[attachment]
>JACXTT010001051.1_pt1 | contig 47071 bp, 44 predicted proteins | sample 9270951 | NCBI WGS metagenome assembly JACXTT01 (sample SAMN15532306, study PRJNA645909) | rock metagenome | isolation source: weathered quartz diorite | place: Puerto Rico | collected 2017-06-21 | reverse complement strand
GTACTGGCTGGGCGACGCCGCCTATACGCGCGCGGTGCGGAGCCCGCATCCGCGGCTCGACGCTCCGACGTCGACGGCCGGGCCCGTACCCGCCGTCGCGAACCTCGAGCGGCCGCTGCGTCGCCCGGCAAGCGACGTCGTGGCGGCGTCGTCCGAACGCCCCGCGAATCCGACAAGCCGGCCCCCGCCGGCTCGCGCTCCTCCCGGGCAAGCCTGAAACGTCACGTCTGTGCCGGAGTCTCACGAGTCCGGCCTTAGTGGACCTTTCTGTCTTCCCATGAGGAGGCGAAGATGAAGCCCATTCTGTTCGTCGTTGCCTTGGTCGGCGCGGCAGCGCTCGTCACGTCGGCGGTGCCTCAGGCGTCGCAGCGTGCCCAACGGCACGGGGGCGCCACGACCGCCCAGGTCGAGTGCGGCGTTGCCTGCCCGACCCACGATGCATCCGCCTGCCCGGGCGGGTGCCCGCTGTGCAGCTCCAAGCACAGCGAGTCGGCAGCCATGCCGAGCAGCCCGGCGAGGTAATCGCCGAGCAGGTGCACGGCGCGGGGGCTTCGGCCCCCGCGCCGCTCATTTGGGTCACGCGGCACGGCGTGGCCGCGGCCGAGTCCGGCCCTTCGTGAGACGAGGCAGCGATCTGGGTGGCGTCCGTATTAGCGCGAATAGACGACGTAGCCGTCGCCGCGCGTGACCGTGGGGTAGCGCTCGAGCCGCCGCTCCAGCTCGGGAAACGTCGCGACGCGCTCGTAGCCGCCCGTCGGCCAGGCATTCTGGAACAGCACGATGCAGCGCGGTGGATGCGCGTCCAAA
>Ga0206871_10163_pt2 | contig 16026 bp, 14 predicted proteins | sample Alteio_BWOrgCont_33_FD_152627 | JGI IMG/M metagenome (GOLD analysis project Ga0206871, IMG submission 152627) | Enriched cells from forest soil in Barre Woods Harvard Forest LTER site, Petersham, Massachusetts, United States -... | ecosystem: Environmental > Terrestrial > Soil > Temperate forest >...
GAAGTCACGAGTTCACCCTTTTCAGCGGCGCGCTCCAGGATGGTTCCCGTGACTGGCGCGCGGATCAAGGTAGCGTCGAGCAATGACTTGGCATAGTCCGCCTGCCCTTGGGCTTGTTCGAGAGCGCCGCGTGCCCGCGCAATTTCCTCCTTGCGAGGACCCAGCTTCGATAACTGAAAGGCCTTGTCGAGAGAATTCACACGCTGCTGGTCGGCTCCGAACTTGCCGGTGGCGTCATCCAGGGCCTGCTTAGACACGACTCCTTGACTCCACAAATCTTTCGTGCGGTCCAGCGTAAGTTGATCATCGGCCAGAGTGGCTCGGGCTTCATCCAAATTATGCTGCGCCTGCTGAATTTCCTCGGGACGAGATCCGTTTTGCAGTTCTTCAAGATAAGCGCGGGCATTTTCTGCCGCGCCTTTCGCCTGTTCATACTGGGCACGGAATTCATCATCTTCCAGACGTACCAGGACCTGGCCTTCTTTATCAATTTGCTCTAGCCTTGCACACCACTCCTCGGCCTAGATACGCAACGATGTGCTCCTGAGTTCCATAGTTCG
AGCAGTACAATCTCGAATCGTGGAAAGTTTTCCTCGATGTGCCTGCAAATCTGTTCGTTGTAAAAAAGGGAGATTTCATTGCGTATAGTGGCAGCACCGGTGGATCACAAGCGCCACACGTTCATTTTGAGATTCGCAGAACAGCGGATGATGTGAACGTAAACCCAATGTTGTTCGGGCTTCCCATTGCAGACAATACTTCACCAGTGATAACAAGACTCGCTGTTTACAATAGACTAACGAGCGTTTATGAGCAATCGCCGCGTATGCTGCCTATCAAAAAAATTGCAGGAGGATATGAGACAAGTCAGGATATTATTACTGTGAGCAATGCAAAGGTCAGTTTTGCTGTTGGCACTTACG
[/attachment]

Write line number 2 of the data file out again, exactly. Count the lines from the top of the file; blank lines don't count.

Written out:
GTACTGGCTGGGCGACGCCGCCTATACGCGCGCGGTGCGGAGCCCGCATCCGCGGCTCGACGCTCCGACGTCGACGGCCGGGCCCGTACCCGCCGTCGCGAACCTCGAGCGGCCGCTGCGTCGCCCGGCAAGCGACGTCGTGGCGGCGTCGTCCGAACGCCCCGCGAATCCGACAAGCCGGCCCCCGCCGGCTCGCGCTCCTCCCGGGCAAGCCTGAAACGTCACGTCTGTGCCGGAGTCTCACGAGTCCGGCCTTAGTGGACCTTTCTGTCTTCCCATGAGGAGGCGAAGATGAAGCCCATTCTGTTCGTCGTTGCCTTGGTCGGCGCGGCAGCGCTCGTCACGTCGGCGGTGCCTCAGGCGTCGCAGCGTGCCCAACGGCACGGGGGCGCCACGACCGCCCAGGTCGAGTGCGGCGTTGCCTGCCCGACCCACGATGCATCCGCCTGCCCGGGCGGGTGCCCGCTGTGCAGCTCCAAGCACAGCGAGTCGGCAGCCATGCCGAGCAGCCCGGCGAGGTAATCGCCGAGCAGGTGCACGGCGCGGGGGCTTCGGCCCCCGCGCCGCTCATTTGGGTCACGCGGCACGGCGTGGCCGCGGCCGAGTCCGGCCCTTCGTGAGACGAGGCAGCGATCTGGGTGGCGTCCGTATTAGCGCGAATAGACGACGTAGCCGTCGCCGCGCGTGACCGTGGGGTAGCGCTCGAGCCGCCGCTCCAGCTCGGGAAACGTCGCGACGCGCTCGTAGCCGCCCGTCGGCCAGGCATTCTGGAACAGCACGATGCAGCGCGGTGGATGCGCGTCCAAA